Housing and real estate
Suggested PhD projects to undertake within this research area.
Supervisor: Michele Lancione
As it has been epitomised by the cases of the USA and Spain in 2008 and 2011, housing has become an increasingly volatile aspect of contemporary neoliberal economies.
The increased financialisation of the housing sector, as well as the pervasive role played by neoliberal logics in the governance of our cities, have led to increased housing instability and insecurity worldwide. Foreclosures and evictions are the most evident sign of this urban reconfiguration, which affects urban residents of various class and backgrounds.
Some grassroots actions have been put in place to respond to these developments, ranging from articulated social movements such as La PAH (Spain) to more modest, but still effective, community-based interventions.
This PhD project investigates housing crisis within and beyond the West, focusing in particular on how radical groups worldwide are responding to the challenges brought forward by the neoliberalisation of the housing sector. A qualitative, ethnographic-based and activist-oriented approach will be privileged.
Supervisor: Paula Meth
This PhD will explore the impacts of housing change (upgrading, relocation, formalisation etc) on residents’ well-being.
Well-being is understood in multidimensional terms, focusing on immediate health improvements (or deteriorations) relating to environmental changes, but also on residents’ abilities to access / grow nutritious affordable food, and their abilities to live in their urban context in healthy ways (including exercise, access to health care etc.).
This work questions the ways in which housing change works in relation to practices of well-being across cities, dependent on other policy interventions (particularly health care and education), but also how changing location and plot size and housing design, affects well-being more broadly.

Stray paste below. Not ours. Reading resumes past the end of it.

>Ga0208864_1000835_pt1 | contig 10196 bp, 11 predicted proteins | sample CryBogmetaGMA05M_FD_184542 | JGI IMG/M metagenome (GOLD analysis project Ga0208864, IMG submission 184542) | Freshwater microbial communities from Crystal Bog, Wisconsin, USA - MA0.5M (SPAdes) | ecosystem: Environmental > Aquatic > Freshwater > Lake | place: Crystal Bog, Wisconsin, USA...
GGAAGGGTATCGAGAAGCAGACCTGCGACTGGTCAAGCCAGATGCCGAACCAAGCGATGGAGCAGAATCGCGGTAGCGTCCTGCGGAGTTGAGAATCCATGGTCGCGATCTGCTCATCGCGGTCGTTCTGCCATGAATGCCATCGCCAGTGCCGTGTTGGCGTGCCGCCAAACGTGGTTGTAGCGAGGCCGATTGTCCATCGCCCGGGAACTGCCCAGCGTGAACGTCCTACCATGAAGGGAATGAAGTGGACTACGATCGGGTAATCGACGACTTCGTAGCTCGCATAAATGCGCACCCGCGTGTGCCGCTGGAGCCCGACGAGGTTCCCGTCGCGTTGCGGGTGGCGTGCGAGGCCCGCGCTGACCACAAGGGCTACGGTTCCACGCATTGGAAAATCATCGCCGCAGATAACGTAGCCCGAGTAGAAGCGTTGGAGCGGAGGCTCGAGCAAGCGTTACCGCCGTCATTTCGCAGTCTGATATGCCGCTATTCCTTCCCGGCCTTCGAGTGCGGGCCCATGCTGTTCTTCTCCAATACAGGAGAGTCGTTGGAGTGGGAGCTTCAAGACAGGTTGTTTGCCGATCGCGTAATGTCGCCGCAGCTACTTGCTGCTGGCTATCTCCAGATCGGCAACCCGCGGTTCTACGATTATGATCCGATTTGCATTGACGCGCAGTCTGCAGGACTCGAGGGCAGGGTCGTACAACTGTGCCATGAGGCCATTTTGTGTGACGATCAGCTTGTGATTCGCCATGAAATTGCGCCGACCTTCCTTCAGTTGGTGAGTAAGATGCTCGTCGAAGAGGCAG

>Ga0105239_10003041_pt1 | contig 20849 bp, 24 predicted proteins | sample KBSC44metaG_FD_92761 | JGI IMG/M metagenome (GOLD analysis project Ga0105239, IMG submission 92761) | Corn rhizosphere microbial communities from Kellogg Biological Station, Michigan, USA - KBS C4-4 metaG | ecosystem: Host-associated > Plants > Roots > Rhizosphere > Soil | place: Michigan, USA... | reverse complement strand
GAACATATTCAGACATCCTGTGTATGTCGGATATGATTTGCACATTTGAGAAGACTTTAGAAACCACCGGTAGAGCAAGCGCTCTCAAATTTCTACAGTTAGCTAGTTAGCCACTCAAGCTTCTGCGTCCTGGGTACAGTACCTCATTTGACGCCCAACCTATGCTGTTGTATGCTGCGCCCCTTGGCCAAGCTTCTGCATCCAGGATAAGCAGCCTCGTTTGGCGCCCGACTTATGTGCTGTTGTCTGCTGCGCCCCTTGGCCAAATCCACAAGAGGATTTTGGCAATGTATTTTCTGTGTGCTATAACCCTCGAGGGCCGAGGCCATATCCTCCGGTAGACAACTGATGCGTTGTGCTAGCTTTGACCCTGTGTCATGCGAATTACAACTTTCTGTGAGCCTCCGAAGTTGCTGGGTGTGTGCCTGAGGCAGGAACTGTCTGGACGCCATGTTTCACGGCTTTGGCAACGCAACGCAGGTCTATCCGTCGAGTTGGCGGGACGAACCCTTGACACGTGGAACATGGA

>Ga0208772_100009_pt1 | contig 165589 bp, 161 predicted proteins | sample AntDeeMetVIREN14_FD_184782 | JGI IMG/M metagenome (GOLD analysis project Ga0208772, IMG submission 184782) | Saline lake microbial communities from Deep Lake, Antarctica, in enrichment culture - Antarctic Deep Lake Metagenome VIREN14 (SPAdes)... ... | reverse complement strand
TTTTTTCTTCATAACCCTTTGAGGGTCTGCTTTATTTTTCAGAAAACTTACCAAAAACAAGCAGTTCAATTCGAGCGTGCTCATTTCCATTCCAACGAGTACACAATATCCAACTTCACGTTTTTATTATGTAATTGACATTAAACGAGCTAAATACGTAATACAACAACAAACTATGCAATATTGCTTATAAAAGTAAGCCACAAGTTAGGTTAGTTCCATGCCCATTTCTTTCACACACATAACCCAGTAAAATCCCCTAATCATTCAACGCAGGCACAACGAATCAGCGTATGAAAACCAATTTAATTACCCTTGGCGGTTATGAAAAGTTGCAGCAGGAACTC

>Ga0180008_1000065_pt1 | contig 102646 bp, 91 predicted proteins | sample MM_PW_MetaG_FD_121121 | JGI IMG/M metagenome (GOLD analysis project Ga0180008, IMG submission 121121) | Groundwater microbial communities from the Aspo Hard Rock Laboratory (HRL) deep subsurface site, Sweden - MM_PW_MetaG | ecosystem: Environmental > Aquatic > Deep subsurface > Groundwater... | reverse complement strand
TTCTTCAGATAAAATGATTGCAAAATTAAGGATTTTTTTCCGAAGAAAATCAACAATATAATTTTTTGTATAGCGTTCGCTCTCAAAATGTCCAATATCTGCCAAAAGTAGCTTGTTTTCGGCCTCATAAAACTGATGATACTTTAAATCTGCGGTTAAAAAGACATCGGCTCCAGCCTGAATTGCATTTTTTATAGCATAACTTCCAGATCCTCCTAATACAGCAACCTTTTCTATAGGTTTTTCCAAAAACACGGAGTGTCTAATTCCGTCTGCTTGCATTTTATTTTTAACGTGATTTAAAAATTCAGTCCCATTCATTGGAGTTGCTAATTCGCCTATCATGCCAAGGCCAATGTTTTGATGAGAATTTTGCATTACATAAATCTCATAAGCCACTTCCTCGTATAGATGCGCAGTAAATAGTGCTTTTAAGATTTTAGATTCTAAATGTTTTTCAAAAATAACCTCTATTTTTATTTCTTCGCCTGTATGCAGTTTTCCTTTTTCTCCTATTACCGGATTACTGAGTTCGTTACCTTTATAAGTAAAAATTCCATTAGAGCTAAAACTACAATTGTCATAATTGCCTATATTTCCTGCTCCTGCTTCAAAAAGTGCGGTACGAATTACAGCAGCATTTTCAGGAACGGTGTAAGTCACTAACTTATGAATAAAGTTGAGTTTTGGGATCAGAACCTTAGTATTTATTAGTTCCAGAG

Supervisor: Sarah Payne
NIMBYISM is an endemic feature of residential development across the UK and it often positions housebuilders as villainous interlopers in local communities. This can lead to significant mistrust and suspicion of housebuilder motivations in the design, planning and development of new housing production.
Against the backdrop of a significant housing crisis and the government’s commitment to significantly increasing housing supply, it is likely that tensions between developers, planners and local communities may rise.
This raises important questions that this research will seek to address focusing on: the dynamic relations between local communities and developers; the ability of planning to mediate new development; and the choices made by housebuilders when engaging with and diffusing opposition from local communities.
Supervisor: Sarah Payne
In the UK, land plays a fundamental role in the supply of new homes and its competitive acquisition is central to the business success of much of the speculative housebuilding industry.